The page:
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Extensor digiti minimi muscle

Recommended video: Posterior compartment of forearm muscles [16:54]
Attachments, innervation, functions and related clinical anatomy of the extensors of the forearm.
Extensor digiti minimi muscle (Musculus extensor digiti minimi)

Extensor digiti minimi is a long, thin muscle found in the posterior forearm. It extends from the distal humerus to the fifth digit. Together with anconeus, brachioradialis, extensor carpi radialis longus, extensor carpi radialis brevis, extensor digitorum and extensor carpi ulnaris, it is a member of the superficial forearm extensor group.

Just like all the muscles from this compartment, extensor digiti minimi is an extensor muscle. Specifically, its function is to extend the fifth digit at the metacarpophalangeal joint.

Key facts about the extensor digiti minimi muscle
Origin Lateral epicondyle of humerus (common extensor tendon)
Insertion Extensor expansion of digit 5
Action Metacarpophalangeal joint 5: Finger extension
Innervation Posterior interosseous nerve (C7, C8)
Blood supply Radial recurrent artery, anterior interosseous artery, posterior interosseous artery

This article will discuss the anatomy and function of the extensor digiti minimi muscle.

  1. Origin and insertion
  2. Relations
  3. Innervation
  4. Blood supply
  5. Function
  6. Sources
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Origin and insertion

Extensor digiti minimi originates from the lateral epicondyle of humerus via the common extensor tendon that it shares with extensor digitorum, extensor carpi radialis brevis and extensor carpi ulnaris muscles. The muscle courses inferiorly, however, its proximal fibers are usually indistinguishably fused with those of the extensor digitorum muscle.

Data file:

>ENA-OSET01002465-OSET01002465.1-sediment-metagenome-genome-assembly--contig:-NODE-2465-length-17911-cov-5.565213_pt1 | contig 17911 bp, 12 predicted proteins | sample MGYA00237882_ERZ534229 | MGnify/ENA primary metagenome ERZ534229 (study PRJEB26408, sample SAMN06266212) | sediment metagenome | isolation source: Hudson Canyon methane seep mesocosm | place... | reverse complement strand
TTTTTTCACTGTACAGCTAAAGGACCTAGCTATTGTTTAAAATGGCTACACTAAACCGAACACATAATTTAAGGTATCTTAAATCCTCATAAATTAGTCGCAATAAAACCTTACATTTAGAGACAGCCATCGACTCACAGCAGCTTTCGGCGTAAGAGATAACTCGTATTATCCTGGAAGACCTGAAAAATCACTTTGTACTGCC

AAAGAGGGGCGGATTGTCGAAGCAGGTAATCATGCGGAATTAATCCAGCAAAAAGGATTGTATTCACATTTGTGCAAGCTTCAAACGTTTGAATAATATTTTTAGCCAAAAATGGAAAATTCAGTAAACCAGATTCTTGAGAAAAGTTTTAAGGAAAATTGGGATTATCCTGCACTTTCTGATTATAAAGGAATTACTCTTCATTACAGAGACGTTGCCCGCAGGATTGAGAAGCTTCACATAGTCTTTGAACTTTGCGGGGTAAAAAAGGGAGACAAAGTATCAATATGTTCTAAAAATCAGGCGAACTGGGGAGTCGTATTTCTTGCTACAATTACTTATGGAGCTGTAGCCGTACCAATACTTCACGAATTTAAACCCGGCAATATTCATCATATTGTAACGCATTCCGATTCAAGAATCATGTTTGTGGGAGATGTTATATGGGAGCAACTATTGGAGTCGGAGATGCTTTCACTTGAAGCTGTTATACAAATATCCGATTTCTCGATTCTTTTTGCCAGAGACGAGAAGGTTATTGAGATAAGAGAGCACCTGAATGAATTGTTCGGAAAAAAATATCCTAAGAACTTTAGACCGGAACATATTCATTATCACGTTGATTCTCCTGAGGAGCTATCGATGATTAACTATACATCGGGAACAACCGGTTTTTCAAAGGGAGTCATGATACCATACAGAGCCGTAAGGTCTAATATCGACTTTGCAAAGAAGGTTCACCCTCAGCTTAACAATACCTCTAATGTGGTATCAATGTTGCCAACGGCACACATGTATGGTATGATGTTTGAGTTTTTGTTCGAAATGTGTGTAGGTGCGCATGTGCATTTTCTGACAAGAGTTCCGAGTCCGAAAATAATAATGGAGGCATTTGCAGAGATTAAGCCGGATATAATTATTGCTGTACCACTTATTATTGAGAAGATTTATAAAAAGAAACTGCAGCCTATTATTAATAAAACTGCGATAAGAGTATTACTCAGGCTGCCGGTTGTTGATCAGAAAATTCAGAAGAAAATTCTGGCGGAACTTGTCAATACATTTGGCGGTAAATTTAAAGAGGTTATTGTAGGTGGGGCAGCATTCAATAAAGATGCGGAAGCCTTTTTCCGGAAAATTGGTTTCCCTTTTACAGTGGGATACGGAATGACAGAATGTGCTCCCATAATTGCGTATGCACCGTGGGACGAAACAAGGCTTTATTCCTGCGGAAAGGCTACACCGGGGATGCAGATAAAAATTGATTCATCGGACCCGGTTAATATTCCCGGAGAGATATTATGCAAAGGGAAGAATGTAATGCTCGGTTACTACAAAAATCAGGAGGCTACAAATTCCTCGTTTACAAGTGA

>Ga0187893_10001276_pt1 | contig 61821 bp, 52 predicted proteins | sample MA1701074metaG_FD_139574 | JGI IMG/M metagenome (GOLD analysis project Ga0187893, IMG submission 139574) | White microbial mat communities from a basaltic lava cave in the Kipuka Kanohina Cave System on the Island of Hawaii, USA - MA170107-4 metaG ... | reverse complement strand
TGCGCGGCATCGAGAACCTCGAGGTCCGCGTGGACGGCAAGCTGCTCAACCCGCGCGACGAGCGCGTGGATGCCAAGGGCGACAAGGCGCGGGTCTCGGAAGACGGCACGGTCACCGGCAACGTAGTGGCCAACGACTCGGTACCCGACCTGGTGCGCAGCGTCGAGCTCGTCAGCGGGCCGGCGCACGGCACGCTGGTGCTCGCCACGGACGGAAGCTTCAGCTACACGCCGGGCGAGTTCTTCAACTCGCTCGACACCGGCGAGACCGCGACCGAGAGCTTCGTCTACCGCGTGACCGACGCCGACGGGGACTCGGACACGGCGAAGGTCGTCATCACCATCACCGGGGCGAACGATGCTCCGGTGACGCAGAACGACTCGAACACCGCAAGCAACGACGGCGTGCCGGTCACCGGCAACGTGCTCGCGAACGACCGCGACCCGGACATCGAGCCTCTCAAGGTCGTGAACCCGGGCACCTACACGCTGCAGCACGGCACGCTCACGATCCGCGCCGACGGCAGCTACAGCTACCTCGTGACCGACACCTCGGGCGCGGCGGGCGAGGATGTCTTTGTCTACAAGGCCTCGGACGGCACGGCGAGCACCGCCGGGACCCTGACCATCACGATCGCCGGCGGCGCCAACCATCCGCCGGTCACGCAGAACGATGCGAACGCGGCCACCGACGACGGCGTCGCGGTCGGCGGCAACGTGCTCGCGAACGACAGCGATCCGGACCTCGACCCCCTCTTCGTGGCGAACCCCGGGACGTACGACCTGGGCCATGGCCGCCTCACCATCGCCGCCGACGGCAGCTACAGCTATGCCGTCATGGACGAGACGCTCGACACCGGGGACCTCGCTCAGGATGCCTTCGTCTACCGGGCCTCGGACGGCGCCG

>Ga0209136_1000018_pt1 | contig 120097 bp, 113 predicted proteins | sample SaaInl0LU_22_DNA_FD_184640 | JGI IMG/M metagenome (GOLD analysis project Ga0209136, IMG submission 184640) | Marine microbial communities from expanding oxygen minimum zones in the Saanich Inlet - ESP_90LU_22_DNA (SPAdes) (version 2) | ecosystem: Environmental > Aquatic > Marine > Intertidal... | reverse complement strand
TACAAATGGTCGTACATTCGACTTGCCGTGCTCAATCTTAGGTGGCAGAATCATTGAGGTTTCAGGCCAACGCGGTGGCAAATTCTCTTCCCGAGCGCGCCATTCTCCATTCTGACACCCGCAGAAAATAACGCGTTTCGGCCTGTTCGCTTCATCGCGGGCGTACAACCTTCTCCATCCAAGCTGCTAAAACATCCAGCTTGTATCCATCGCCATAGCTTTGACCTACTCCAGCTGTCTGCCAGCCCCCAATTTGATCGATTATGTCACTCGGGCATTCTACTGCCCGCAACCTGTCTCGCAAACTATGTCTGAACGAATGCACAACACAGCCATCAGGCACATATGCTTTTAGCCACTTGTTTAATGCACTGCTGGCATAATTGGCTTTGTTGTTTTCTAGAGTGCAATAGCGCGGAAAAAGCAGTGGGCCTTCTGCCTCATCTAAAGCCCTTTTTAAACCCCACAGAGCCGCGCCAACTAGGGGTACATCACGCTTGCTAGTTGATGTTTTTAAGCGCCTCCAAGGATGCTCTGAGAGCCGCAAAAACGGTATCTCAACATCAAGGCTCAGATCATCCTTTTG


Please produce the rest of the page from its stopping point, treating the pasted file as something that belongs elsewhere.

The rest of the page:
From approximately the middle of the forearm, the fibers of extensor digiti minimi are clearly separated from extensor digitorum. Here, it can be recognized as an independent muscle sitting just medial to extensor digitorum.

In the lower half of the forearm, the muscle continues as a long tendon that passes deep to the extensor retinaculum. The tendon sits within its own sheath, forming the fifth extensor (dorsal) compartment of the wrist as it crosses the posterior side of the inferior radioulnar joint. The tendon then enters the dorsal aspect of the hand, slightly deviating medially towards the fifth digit as it splits into two slips.

The lateral slip fuses with a few tendinous fibers of extensor digitorum, but ultimately, both slips insert onto the extensor expansion of digit 5. Extensor expansions, or extensor hoods, are aponeurotic sheets on the dorsal surfaces of digits 2-5 that serve as inserting sites for the tendons of digital extensors, lumbricals and interossei muscles.


Extensor digiti minimi sits medial to, and is sometimes partially fused with, the extensor digitorum muscle. It is found lateral to extensor carpi ulnaris.

At the extensor retinaculum level, dorsal branches of the ulnar artery and ulnar nerve cross the superficial surface of the tendon of extensor digiti minimi, being separated from it by the extensor retinaculum.


Extensor digiti minimi is innervated by the posterior interosseous nerve (C7, C8), which is a continuation of the deep branch of the radial nerve. The radial nerve is a branch of the posterior cord of the brachial plexus.

Blood supply

Blood supply to the extensor digiti minimi muscle comes from two sources;


Extensor digiti minimi functions primarily to extend the fifth digit at its metacarpophalangeal joint. It also contributes to extension of the wrist and all the fifth finger joints from the ulnar side of the hand, via it’s attachment into the extensor expansion and by acting along with extensor carpi ulnaris muscle.

Having its own extensor muscle, the little finger can extend independently of digits 2-4. This is because the digits 2-4 are primarily extended by a single muscle that inserts to all of them; the extensor digitorum.

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